It’s hiking season, and whether you’re hitting the trail for a long trek or short jaunt, you’ll want one of the four day packs below accompanying you. Of course, day packs aren’t only for hiking: no matter what sort of traveling you have planned, chances are you need a backpack to store your stuff. Whether you need a backpack to put into service as a carry-on, touring pack, or cycling pack, one of the below will likely fit the bill.
MountainSmith Mayhem: Mountainsmith’s Mayhem has the look and feel of a larger backpacking pack with the size capacity of a large day pack. You get all the bells and whistles, including multiple loops for trekking poles or tools and compression straps for attaching extra gear. Like a backpacking pack, the Mayhem comes equipped with a hip belt and chest strap, and lumbar support to the back panel. You get a hydration bladder sleeve, side water bottle pockets, and a removable safety whistle. The fabric is ripstop nylon made with 420d Nigh Tenacity Nylon Duramax, and a zippered top pocket stores car keys and other valuables. Pick up the Mayhem in black and yellow at Mountainsmith for $129, or Amazon or Backcountry for as little as $90.Best for serious day hikes and short-term backpacking.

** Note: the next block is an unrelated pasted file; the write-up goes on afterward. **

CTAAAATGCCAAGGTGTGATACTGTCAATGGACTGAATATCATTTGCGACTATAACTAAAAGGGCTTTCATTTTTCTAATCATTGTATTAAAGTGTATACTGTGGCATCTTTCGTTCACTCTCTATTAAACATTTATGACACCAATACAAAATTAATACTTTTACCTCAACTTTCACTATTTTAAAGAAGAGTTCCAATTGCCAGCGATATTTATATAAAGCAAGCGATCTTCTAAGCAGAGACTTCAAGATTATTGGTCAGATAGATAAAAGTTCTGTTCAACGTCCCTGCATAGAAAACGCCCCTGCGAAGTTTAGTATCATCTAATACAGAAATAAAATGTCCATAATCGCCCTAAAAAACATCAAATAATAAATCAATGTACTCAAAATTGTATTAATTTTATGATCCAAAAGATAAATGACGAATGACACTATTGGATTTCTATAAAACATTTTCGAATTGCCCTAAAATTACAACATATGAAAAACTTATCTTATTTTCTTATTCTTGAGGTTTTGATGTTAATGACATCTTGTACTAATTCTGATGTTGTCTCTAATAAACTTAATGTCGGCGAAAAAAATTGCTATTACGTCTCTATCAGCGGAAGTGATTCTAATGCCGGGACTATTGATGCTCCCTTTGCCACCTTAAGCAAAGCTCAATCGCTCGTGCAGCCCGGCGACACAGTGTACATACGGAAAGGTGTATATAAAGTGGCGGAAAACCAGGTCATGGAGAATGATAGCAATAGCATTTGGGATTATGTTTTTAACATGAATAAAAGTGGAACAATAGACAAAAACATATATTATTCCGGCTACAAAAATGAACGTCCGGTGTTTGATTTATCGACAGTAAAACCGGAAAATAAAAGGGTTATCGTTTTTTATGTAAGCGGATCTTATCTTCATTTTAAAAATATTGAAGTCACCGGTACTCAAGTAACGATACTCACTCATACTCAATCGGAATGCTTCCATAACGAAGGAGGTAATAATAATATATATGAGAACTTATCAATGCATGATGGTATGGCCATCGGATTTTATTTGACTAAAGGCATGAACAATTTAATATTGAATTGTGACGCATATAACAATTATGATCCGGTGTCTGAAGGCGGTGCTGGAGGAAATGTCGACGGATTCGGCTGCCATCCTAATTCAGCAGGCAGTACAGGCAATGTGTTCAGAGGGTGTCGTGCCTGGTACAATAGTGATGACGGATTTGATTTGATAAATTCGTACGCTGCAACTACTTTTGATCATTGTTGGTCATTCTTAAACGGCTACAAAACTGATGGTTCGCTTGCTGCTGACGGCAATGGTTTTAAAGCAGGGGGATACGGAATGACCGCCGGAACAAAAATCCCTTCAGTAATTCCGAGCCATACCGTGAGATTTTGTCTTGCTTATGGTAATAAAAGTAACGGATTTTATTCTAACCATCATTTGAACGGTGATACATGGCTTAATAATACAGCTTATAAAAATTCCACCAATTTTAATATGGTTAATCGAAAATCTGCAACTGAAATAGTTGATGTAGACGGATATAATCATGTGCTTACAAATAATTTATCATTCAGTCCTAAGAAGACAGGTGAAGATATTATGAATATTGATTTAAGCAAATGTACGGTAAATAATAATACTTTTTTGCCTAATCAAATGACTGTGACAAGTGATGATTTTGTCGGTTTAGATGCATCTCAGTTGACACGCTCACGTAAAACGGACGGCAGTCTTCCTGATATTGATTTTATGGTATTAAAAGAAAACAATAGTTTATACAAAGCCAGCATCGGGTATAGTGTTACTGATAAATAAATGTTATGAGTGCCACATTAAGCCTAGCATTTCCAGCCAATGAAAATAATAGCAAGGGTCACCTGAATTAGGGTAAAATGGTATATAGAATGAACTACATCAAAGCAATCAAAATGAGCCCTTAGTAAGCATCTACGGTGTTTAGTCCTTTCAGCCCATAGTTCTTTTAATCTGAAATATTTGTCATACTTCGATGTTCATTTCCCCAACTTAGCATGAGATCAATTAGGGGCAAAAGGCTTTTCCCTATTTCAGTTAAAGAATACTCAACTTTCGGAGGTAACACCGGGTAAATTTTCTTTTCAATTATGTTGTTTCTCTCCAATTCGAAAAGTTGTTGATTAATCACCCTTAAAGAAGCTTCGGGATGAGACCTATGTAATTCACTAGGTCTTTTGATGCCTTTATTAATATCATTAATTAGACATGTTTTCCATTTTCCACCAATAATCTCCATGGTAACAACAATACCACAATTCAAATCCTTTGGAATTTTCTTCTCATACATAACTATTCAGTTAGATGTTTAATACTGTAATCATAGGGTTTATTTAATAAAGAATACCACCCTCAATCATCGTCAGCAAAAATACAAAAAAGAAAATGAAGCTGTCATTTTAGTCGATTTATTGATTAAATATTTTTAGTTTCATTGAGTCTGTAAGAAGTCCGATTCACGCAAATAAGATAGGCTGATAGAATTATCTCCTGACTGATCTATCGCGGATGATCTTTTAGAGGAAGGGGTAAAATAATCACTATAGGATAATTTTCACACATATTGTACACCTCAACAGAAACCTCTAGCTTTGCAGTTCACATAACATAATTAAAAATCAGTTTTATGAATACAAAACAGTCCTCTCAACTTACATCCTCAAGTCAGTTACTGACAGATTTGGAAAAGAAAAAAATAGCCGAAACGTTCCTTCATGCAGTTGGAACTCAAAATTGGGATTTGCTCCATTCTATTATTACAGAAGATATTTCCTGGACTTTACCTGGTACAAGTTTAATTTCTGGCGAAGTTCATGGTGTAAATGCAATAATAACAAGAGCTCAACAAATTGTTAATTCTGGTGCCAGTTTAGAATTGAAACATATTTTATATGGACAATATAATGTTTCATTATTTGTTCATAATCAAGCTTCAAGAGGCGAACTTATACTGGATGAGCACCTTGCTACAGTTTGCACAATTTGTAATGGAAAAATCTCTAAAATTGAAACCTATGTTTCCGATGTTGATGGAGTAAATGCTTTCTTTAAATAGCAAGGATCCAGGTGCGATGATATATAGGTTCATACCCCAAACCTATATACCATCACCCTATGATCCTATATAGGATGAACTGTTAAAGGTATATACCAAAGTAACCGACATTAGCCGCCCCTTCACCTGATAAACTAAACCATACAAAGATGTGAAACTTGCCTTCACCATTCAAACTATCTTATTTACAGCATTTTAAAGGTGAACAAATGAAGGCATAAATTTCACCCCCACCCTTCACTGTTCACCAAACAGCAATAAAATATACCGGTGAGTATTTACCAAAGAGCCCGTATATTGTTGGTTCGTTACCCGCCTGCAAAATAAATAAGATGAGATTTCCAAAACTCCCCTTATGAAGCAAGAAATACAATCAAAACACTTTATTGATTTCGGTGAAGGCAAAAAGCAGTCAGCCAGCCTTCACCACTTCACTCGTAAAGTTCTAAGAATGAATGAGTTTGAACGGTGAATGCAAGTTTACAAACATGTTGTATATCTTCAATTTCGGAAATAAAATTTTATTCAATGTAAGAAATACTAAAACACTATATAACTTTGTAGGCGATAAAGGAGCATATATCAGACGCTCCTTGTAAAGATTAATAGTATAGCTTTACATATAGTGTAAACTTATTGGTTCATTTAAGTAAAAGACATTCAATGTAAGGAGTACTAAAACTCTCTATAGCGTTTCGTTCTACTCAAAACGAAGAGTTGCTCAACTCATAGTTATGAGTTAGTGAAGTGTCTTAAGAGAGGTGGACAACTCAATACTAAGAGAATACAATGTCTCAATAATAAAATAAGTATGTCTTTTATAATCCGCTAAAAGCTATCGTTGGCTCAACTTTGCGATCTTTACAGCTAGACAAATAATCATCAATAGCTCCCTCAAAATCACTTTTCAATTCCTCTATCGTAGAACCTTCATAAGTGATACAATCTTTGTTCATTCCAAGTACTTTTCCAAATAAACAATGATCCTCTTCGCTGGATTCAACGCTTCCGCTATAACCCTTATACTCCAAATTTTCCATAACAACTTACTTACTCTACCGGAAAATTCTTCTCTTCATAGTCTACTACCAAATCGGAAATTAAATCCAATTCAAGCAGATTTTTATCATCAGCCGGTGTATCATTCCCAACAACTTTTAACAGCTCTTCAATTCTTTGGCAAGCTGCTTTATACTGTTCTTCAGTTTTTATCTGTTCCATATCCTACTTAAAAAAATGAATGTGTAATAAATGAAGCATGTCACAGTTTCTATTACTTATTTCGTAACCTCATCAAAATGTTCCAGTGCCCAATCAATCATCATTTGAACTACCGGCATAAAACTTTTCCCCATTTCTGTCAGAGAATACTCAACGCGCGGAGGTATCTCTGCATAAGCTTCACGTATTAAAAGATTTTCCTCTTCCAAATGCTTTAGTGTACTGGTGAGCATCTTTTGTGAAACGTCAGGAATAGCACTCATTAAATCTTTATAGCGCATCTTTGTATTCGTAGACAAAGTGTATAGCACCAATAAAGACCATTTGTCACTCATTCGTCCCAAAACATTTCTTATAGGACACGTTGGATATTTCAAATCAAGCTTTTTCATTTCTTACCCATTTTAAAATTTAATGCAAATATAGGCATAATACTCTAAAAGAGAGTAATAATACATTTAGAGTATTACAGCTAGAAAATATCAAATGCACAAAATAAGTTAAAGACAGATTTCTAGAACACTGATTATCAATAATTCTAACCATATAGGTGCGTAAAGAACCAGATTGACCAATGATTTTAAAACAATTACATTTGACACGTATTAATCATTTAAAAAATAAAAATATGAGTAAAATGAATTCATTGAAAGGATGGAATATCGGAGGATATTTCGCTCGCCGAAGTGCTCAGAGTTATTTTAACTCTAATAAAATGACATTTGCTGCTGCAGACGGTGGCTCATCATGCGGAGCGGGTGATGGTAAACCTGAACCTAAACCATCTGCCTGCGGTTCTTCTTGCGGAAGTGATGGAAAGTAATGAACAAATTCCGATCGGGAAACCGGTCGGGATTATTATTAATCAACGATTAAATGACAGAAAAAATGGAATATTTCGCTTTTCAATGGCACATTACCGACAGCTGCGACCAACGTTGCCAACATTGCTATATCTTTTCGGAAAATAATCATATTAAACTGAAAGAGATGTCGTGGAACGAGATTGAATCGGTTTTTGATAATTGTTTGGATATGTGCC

Patagonia Lightweight Travel Pack:
The Patagonia Travel Pack boosts a 35L capacity like the Mayhem, but has a nifty party trick: it packs down into its own internal pocket to become he size of a large fist. Store the Travel Pack in a larger bag or suitcase, and have it on-hand for situations in which you find you need an extra carry-on or additional day pack. In this day and age of luggage fees, it’s great to pack this Patagonia away for travel en route. And it’s no flimsy thing, either: the Travel Pack is made of nylon double ripstop, and while thin and lightweight, it includes a waist belt and padded shoulder straps, a chest strap, and wide top-loading opening drawstring closure and snap-down compression strap. Pick up the Patagonia in Tupelo yellow, Larimar blue, or black at the Patagonia for $79 or at Backcountry or Moosejaw for the same price. Best for travel days and multi-sport outdoor adventure.
The KEEN Aliso pack has a 22 L capacity, and while it performs adequately on the trail for short hikes, it’s a far better commuter pack and travel pack. You get a laptop sleeve compartment inside which can convert to a hydration sleeve, and thickly padded shoulder straps so that heavy laptop doesn’t give you a neck ache. There’s no waist belt, but the construction is rugged, with a wide exterior zippered pocket and several organization slots internally. The Aliso is a nicely sized pack for when you need or want a streamlined look. Pick one up in bright chartreuse or forest night at KEEN for $80 or Amazon on sale for under $50. Best for air travel and work commutes or shorter day hikes.